‌I gotta admit, this year hasn’t played out how I invisioned it. Sure, I’m still recovering from major surgery in August last year, and I’m still healing (probably for another six months, but in my head I knew that would be a twelve months recovery period.) However, this isn’t slowing me down… It’s my chronic nerve pain that’s interfering with our lives!

Last week after a very bad few weeks of Mr Zappy (I get zappy pain in my leg and foot, just imagine having fierce electric shocks every couple of minutes…. You get some respite from various painkillers but it only last 2-3hrs.) This has become my life this year. Some weeks, especially if Mr Zappy has hung around for weeks and weeks, I get very teary because I’m tired and just want the pain to fuck off!

Back to last week, my friend Francis and I were looking forward to seeing Logan on Friday night. Until the Thursday I had Mr Zappy but was determined to make it Friday night. Francis travelled to Fountain Gate (the closest cinema to me because travelling long or short distances, going over pot holes, speed-humps, braile bumps…you get the idea) can set off Mr Zappy. So Francis kindly did that for me – he “gets it”. So after we had dinner we went up to the cinema, Francis bought his normal – popcorn and a drink and we headed around to the ONE and ONLY lift to find out it was out of order and had been for two days. I was pissed, I’m still very pissed.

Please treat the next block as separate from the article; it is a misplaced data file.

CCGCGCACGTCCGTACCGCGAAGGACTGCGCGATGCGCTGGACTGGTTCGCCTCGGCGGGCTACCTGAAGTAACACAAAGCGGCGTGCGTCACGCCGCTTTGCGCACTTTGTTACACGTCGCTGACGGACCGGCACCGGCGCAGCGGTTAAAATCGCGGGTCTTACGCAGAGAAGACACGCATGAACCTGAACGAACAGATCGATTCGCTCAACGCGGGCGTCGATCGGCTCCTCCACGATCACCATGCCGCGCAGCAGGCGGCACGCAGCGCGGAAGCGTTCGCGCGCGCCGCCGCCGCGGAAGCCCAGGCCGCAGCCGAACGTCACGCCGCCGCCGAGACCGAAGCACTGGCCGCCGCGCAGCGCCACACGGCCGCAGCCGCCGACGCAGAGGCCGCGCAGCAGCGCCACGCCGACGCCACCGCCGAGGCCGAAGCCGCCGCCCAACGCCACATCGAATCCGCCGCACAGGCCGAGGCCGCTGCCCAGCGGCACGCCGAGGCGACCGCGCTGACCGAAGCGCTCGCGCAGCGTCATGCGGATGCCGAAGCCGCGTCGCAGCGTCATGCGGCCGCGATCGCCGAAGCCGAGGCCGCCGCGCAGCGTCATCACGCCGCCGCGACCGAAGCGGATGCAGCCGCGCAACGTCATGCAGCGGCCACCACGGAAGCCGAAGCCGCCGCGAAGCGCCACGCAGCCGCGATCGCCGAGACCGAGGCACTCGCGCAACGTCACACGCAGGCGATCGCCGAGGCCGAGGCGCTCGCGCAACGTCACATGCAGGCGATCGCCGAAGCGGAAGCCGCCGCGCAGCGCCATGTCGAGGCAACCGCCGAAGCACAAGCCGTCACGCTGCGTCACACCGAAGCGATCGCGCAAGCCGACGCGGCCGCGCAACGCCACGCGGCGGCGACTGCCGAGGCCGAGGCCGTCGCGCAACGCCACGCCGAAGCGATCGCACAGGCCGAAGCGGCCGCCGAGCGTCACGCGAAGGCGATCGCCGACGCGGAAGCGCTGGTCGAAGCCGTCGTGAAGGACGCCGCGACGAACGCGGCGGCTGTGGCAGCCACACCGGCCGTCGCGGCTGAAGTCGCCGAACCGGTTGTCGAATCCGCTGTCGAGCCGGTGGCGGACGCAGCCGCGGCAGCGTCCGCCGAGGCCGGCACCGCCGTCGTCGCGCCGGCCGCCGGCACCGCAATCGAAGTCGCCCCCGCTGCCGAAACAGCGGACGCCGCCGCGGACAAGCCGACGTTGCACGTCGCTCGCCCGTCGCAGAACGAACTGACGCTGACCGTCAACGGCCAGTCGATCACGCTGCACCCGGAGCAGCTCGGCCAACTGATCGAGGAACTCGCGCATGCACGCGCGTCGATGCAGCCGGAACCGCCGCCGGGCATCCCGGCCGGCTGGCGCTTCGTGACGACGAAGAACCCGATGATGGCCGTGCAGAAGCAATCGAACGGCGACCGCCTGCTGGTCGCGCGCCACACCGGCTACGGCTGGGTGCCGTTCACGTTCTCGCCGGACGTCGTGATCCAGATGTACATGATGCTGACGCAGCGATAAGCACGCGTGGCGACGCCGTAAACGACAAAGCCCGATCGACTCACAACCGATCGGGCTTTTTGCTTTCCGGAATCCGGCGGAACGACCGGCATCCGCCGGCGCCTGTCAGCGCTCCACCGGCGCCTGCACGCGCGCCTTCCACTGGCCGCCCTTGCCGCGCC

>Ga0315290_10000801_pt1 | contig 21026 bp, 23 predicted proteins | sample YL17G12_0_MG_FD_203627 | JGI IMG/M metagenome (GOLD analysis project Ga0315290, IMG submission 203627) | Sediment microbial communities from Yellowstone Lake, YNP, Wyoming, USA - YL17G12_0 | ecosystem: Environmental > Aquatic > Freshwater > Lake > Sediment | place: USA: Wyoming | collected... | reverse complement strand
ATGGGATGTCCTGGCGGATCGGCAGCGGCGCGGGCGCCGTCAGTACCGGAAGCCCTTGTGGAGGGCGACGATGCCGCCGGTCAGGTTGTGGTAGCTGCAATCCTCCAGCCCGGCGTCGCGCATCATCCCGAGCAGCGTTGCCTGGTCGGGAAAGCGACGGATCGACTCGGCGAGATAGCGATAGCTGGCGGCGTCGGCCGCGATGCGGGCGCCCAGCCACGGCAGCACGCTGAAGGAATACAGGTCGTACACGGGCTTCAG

This week Mum and I sent an e-mail to Village Cinemas. They swear there was a pop-up last week warning people who clicked on the wheelchair seats about the lift. There was NO pop-up otherwise Mum wouldn’t have purchased the tickets!

In our letter we explained how people with many disabilities do not have any ‌spontaneity‌ as we have to organise workers or friends, transport and for some of us our health is extremely limiting. Earlier this year I had to stay home from my Aunty’s daughter’s 18th little get together because the next night we had Bruce Springsteen And E Street Band. Halfway through On Sunday Mum and I are seeing the gorgeous Adele at Etihad Stadium and I know I’ll probably have Mr Zappy for days after it, but I’m still looking forward to seeing Mum’s face when Adele sings her first note.